Beauty and Enclosures

Halo Kultura (Gdynia, PL), and Kunstfort bij Vijfhuizen, 2021 – 2022

Beauty and Enclosures was created during a two month residency in Gdynia (Poland), where Alban Karsten worked with three Polish blacksmiths and a metalworker to construct a participatory fence together. This resulted into a film and a sculpture, which were both installed at Kunstfort bij Vijfhuizen (NL).

In the 17th century, enclosures started appearing all over Europe. Fences put an end to the medieval open field system, privatising the common land, pieces of land that were accessible to all. From then on­wards, fences served to “clar­ify” the ownership and usage rights of a piece of land.

During his residency in Gdynia (Poland) in 2021, Karsten finds four local blacksmiths who practice their almost extinct profession by making fences. What does it mean to them to produce objects that cause separation, while at the same time using all their talent to endow these objects with beauty and decorate them lavishly? In Beauty and Enclosures, Karsten proposes that the blacksmiths work together to create an object that summarises their different ideas of beauty.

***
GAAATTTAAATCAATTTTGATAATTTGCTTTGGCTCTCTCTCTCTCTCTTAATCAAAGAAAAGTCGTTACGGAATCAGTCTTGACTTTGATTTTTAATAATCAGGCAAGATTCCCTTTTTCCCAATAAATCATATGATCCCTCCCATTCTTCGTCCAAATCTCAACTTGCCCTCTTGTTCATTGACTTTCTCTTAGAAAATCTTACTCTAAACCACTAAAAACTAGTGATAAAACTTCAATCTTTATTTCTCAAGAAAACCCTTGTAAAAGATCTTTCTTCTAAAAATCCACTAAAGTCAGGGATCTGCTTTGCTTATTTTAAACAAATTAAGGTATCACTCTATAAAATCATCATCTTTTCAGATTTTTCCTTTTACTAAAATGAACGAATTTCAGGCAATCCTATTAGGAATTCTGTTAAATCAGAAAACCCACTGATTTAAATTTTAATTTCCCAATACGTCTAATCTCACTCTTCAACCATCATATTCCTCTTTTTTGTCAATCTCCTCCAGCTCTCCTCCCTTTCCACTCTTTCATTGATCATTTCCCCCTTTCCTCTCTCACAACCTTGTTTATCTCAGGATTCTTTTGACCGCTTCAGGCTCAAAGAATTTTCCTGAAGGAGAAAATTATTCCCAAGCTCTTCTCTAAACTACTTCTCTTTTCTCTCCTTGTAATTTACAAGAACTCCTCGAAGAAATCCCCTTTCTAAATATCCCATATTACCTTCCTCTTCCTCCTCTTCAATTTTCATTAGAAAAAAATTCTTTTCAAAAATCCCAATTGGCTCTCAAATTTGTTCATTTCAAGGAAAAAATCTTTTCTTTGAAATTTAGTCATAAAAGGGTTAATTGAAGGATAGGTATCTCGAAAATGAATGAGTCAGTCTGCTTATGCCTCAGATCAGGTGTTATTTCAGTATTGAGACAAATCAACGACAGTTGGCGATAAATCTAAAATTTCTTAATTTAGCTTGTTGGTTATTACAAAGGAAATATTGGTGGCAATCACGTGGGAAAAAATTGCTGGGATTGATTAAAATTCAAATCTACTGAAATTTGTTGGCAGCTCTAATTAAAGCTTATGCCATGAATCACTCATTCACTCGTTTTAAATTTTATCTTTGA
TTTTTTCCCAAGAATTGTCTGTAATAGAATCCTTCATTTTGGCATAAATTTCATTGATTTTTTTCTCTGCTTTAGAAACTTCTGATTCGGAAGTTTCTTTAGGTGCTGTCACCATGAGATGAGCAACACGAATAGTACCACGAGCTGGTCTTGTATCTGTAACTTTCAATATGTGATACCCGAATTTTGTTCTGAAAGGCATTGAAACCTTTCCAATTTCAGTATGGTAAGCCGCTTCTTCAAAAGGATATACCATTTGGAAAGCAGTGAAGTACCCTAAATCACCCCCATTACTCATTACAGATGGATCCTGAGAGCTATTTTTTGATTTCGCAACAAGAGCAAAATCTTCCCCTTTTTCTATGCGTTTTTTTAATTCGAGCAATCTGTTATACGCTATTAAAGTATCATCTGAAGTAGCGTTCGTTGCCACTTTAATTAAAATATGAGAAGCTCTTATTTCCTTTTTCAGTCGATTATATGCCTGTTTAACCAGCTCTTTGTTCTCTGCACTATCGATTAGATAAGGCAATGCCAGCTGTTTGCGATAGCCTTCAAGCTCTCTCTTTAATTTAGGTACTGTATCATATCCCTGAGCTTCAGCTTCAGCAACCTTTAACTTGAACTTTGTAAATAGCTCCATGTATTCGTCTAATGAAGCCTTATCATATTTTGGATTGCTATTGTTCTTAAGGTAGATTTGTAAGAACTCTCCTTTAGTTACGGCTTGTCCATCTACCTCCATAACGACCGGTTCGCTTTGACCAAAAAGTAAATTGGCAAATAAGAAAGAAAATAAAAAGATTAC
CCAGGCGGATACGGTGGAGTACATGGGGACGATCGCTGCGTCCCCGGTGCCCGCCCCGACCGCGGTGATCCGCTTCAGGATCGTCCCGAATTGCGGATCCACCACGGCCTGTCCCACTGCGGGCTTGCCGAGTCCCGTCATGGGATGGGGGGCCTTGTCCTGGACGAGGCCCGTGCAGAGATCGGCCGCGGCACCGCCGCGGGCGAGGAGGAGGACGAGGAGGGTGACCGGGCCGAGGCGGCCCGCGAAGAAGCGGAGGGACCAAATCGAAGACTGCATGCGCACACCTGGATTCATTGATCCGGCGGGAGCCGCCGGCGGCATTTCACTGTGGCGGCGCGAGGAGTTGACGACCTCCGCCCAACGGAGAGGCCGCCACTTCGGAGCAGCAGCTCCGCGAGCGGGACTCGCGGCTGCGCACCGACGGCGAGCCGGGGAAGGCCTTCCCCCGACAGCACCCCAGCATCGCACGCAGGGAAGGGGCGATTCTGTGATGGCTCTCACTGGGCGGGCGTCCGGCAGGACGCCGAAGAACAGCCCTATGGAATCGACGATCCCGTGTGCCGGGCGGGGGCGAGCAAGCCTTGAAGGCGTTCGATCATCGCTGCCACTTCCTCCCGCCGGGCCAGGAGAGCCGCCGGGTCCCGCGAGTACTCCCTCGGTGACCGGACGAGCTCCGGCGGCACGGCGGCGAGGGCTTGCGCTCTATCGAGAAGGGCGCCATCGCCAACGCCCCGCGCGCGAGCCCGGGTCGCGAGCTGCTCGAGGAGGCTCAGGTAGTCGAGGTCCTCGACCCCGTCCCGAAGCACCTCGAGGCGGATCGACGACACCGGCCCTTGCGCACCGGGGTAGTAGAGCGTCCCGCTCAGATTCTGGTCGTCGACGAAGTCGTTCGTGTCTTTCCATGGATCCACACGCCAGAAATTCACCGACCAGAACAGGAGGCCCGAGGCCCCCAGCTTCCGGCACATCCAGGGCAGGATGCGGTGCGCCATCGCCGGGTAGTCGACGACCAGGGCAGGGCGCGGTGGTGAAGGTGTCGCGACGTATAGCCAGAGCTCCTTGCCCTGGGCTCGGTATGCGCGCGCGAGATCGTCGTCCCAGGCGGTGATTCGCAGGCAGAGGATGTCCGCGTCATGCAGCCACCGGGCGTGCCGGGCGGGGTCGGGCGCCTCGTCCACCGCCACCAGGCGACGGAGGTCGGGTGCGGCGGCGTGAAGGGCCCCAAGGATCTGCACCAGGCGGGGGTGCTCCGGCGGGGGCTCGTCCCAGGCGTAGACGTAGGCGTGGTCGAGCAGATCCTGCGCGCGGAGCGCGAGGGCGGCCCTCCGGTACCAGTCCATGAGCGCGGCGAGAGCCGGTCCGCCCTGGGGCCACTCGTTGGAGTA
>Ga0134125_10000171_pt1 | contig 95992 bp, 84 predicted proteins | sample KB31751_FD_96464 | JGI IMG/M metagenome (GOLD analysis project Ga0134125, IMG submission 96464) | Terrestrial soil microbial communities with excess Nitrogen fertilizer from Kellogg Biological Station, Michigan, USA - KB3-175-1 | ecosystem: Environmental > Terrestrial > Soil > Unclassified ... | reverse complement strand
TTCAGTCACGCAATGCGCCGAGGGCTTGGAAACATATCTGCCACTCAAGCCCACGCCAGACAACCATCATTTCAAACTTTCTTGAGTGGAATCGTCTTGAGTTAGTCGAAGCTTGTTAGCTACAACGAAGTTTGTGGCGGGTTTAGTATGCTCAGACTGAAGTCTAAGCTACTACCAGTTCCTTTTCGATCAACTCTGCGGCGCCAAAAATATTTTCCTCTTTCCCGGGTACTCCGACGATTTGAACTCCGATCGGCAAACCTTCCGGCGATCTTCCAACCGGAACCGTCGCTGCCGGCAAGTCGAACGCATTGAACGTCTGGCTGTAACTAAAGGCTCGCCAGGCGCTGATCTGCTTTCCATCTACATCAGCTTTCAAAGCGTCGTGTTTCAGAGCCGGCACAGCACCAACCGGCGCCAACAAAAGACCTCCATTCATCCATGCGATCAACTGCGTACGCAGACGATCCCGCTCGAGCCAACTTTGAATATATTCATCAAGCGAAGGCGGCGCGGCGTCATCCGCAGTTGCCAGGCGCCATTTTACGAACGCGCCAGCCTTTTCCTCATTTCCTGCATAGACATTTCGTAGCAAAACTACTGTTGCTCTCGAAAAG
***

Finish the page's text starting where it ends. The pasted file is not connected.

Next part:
The sudden presence of fences produces an unintended by-product: horse jumping. Foxhunters on horseback were suddenly confronted with obstacles that the horses learned to jump in order to reach the other side more quickly. This is how a territorial measure evolved into a form of leisure activity: equestrian show jumping as we know it today.

Made possible with the support of:
Amsterdams Fonds voor de Kunst, Mondriaan Fonds, Halo Kultura (Gdynia, PL), Kunstfort bij Vijfhuizen (NL) and PietBuxus.

Many thanks to my collaborators, the metal charmers: Leszek Supiński (blacksmith in Gdańsk), Zakhar Beznisko (blacksmith in Gdańsk), Jerzy Lasek (metalworker in Gdynia) and Remigiusz Bystrek (blacksmith in Gdańsk)

Producer and interpreter PL: Alicja Nowicz
Camera: Kitty Maria
Metalwork: Tobias Jansen
Installation pictures Kunstfort bij Vijfhuizen: LNDW Studio
Opening pictures Kunstfort bij Vijfhuizen: Maarten Nauw